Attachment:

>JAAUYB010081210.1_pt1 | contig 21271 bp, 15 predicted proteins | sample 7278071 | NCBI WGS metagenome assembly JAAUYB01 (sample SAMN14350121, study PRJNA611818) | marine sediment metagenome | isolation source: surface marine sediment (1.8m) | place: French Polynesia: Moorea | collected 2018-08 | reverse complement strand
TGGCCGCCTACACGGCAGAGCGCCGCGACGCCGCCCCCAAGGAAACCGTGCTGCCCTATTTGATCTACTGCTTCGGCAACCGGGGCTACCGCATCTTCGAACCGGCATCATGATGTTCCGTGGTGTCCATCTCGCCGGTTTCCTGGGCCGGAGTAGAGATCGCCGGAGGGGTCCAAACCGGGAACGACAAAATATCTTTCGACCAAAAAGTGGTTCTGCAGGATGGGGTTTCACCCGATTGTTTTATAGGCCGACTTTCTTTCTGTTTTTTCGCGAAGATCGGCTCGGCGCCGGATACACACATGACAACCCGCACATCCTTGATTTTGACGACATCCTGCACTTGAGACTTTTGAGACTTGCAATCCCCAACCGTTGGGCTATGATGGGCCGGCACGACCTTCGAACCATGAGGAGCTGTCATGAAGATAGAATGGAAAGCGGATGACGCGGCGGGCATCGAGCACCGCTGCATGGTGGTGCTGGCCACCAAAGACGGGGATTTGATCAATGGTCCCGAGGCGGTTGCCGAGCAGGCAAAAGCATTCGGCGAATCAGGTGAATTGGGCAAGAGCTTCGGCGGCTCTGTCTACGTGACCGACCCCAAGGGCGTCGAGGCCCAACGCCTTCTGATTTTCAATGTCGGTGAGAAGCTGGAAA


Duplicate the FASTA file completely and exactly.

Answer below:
>JAAUYB010081210.1_pt1 | contig 21271 bp, 15 predicted proteins | sample 7278071 | NCBI WGS metagenome assembly JAAUYB01 (sample SAMN14350121, study PRJNA611818) | marine sediment metagenome | isolation source: surface marine sediment (1.8m) | place: French Polynesia: Moorea | collected 2018-08 | reverse complement strand
TGGCCGCCTACACGGCAGAGCGCCGCGACGCCGCCCCCAAGGAAACCGTGCTGCCCTATTTGATCTACTGCTTCGGCAACCGGGGCTACCGCATCTTCGAACCGGCATCATGATGTTCCGTGGTGTCCATCTCGCCGGTTTCCTGGGCCGGAGTAGAGATCGCCGGAGGGGTCCAAACCGGGAACGACAAAATATCTTTCGACCAAAAAGTGGTTCTGCAGGATGGGGTTTCACCCGATTGTTTTATAGGCCGACTTTCTTTCTGTTTTTTCGCGAAGATCGGCTCGGCGCCGGATACACACATGACAACCCGCACATCCTTGATTTTGACGACATCCTGCACTTGAGACTTTTGAGACTTGCAATCCCCAACCGTTGGGCTATGATGGGCCGGCACGACCTTCGAACCATGAGGAGCTGTCATGAAGATAGAATGGAAAGCGGATGACGCGGCGGGCATCGAGCACCGCTGCATGGTGGTGCTGGCCACCAAAGACGGGGATTTGATCAATGGTCCCGAGGCGGTTGCCGAGCAGGCAAAAGCATTCGGCGAATCAGGTGAATTGGGCAAGAGCTTCGGCGGCTCTGTCTACGTGACCGACCCCAAGGGCGTCGAGGCCCAACGCCTTCTGATTTTCAATGTCGGTGAGAAGCTGGAAA